Joint Pain

Joint Pain

Joint pain is discomfort that affects one or more joints in your body. A joint is where the ends of two or more of your bones come together. For example, your hip joint is where your thigh bone meets your pelvis. Joint discomfort is common and usually felt in your hands, feet, hips, knees or spine. Pain in your joints may be constant, or it can come and go. Sometimes, your joints can feel stiff, achy or sore. Some people complain of a burning, throbbing or “grating” sensation. In addition, your joints may feel stiff in the morning but loosen up and feel better with movement and activity. However, too much activity could make your pain worse. Joint pain may affect the function of your joints and can limit your ability to do basic tasks. Severe, painful joints can interfere with your quality of life. Treatment should focus not only on pain but on getting back to daily activities and living your life to the fullest.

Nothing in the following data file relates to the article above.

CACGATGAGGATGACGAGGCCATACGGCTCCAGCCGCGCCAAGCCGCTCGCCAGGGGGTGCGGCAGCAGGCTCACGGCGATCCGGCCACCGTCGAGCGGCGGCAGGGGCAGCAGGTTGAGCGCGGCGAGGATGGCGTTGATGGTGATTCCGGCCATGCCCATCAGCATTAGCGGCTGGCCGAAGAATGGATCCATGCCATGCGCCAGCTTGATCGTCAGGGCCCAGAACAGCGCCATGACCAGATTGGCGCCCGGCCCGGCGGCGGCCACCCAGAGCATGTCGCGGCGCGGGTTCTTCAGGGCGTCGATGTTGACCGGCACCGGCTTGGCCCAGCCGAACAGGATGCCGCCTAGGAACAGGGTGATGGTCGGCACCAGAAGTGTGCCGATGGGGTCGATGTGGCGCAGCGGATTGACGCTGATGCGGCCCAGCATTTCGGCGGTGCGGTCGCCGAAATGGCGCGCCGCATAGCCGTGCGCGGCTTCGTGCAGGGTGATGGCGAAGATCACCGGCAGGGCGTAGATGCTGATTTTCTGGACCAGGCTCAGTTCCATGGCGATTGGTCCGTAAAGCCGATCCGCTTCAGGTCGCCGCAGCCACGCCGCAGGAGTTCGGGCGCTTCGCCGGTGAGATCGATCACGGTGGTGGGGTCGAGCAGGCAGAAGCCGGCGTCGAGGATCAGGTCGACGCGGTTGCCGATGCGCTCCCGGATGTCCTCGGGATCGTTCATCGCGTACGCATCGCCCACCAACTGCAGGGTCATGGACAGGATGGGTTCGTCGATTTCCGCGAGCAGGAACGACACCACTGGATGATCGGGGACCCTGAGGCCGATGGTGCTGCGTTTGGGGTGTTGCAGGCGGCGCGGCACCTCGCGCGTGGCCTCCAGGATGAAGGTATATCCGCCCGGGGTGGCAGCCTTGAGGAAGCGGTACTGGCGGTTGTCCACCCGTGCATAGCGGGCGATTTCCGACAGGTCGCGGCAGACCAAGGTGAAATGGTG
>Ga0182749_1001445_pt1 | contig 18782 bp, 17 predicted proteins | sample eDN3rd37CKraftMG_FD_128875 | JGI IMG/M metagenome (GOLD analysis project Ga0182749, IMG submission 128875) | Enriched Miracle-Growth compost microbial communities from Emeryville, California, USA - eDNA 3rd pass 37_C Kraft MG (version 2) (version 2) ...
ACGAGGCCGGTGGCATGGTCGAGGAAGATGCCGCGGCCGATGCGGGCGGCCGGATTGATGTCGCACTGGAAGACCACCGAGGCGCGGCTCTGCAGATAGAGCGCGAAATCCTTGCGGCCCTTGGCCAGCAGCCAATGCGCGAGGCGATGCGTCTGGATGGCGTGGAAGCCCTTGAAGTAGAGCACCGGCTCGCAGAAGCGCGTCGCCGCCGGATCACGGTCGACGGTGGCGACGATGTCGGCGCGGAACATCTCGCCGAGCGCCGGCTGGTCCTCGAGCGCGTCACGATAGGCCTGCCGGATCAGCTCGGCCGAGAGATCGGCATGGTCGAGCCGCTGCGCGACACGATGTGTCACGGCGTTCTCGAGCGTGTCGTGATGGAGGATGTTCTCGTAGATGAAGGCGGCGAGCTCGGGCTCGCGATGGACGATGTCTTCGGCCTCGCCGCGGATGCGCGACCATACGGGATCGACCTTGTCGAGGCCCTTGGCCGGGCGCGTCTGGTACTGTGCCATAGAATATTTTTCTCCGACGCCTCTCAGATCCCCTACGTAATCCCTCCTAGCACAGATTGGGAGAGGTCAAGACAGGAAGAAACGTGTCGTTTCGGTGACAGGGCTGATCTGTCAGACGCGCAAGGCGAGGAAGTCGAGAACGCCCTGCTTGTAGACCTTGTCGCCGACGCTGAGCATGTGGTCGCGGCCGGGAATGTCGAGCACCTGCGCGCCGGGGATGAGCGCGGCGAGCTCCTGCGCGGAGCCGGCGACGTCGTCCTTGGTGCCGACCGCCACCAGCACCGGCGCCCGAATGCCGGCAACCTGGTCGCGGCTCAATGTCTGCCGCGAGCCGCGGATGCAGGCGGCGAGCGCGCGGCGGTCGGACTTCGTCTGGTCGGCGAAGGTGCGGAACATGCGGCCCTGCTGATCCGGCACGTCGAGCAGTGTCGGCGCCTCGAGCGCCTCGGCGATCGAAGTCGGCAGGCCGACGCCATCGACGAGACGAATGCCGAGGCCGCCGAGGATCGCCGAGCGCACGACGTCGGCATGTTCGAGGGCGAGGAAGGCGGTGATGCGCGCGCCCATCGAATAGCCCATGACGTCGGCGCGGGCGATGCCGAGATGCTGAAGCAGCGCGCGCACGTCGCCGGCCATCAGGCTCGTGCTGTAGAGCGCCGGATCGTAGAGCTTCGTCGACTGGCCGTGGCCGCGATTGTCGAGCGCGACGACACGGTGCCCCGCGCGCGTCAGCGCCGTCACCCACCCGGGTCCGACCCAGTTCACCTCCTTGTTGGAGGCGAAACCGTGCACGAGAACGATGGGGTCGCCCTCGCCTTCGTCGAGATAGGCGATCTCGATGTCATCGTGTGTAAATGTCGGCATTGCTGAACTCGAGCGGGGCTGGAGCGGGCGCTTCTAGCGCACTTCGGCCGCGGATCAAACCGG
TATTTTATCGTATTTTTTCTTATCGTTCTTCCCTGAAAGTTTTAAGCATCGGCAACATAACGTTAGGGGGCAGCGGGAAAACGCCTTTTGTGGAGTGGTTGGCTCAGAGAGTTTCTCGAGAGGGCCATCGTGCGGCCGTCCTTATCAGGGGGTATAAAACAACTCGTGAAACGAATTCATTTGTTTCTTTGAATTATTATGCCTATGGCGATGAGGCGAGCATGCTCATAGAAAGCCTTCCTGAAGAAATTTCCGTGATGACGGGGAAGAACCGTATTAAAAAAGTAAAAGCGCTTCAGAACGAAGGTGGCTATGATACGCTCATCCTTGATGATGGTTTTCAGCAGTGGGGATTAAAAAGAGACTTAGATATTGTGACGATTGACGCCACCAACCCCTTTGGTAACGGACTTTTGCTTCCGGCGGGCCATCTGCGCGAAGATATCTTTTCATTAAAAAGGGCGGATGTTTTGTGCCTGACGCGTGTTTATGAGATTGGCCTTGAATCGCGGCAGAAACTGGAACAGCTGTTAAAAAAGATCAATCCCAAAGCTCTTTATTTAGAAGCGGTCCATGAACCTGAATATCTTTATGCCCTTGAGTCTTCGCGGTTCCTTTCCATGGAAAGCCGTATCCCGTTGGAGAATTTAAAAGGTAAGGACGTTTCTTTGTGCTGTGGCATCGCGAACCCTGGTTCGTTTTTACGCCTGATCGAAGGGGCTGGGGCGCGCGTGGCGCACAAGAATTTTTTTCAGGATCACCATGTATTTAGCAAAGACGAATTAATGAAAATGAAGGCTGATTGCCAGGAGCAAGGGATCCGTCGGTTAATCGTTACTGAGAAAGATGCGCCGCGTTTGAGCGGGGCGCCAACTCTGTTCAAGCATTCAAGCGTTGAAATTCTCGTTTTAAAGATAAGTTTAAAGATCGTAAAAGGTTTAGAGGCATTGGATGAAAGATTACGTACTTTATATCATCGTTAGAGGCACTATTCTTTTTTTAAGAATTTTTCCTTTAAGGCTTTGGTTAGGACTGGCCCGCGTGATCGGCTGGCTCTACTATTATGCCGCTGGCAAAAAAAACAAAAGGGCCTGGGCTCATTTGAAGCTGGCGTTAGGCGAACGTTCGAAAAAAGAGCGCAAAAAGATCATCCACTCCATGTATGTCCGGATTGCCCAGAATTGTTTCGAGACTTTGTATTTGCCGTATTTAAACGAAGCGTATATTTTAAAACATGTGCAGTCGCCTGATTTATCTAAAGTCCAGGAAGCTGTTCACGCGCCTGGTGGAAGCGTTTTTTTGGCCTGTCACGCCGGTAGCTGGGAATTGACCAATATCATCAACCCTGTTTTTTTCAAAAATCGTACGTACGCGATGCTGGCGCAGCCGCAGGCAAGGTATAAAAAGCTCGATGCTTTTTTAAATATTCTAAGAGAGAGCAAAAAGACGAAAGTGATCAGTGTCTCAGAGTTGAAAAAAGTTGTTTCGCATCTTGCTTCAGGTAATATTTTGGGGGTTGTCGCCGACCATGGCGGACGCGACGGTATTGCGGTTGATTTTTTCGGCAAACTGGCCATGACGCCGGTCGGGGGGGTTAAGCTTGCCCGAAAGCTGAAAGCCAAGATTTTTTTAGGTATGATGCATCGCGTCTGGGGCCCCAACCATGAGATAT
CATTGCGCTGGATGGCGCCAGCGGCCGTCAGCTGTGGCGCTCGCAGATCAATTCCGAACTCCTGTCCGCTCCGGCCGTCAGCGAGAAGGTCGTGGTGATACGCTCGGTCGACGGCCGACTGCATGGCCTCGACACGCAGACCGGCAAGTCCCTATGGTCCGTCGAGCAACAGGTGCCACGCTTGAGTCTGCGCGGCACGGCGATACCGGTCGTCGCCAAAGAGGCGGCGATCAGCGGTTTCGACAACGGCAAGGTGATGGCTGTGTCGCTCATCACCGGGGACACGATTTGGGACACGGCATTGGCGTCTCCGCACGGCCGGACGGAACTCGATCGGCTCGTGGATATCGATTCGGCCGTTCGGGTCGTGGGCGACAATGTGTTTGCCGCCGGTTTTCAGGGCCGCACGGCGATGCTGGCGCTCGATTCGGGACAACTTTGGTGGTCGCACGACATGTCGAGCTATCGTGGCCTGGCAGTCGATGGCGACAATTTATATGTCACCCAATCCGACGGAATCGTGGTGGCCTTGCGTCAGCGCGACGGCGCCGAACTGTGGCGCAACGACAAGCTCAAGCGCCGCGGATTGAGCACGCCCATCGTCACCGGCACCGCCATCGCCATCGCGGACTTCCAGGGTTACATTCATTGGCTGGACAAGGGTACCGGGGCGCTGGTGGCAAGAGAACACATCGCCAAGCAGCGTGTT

What causes joint pain?

The most common causes of joint pain include:

  • Osteoarthritis: Osteoarthritis, a common type of arthritis, happens over time when your cartilage — the protective cushion between your bones — wears away. Your joints become painful and stiff. Osteoarthritis develops slowly and usually occurs after age 45.
  • Rheumatoid arthritis (RA): RA is a chronic disease that causes swelling and pain in your joints. Often, your joints deform (usually occurring in your fingers and wrists).
  • Gout: Gout is a painful condition where acidic crystals from your body collect in your joint, causing severe pain and swelling. This usually occurs in your big toe.
  • Bursitis: Overuse causes bursitis. It’s usually found in your hip, knee, elbow or shoulder.
  • Tendinitis: Tendinitis is inflammation of your tendons — the flexible bands that connect bone and muscle. It’s typically seen in your elbow, heel or shoulder. Overuse often causes it.

What are the risk factors for joint pain?

Joint pain tends to affect people who have:

  • Arthritis or other long-term (chronic) medical conditions.
  • Previous injuries to a joint.
  • Repeatedly used and/or overused a muscle.
  • Depression, anxiety and/or stress.
  • Overweight (having a BMI, or body mass index, greater than 25) or obesity (having a BMI greater than 30).